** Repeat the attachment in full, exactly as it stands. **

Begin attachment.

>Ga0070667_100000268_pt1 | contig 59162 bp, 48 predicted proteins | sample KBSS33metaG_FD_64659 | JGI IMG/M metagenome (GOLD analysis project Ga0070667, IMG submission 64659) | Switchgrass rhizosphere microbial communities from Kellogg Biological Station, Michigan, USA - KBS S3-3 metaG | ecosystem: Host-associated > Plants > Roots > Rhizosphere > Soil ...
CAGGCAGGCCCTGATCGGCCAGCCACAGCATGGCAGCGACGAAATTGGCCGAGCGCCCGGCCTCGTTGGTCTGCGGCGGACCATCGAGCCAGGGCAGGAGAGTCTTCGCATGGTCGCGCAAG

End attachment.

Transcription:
>Ga0070667_100000268_pt1 | contig 59162 bp, 48 predicted proteins | sample KBSS33metaG_FD_64659 | JGI IMG/M metagenome (GOLD analysis project Ga0070667, IMG submission 64659) | Switchgrass rhizosphere microbial communities from Kellogg Biological Station, Michigan, USA - KBS S3-3 metaG | ecosystem: Host-associated > Plants > Roots > Rhizosphere > Soil ...
CAGGCAGGCCCTGATCGGCCAGCCACAGCATGGCAGCGACGAAATTGGCCGAGCGCCCGGCCTCGTTGGTCTGCGGCGGACCATCGAGCCAGGGCAGGAGAGTCTTCGCATGGTCGCGCAAG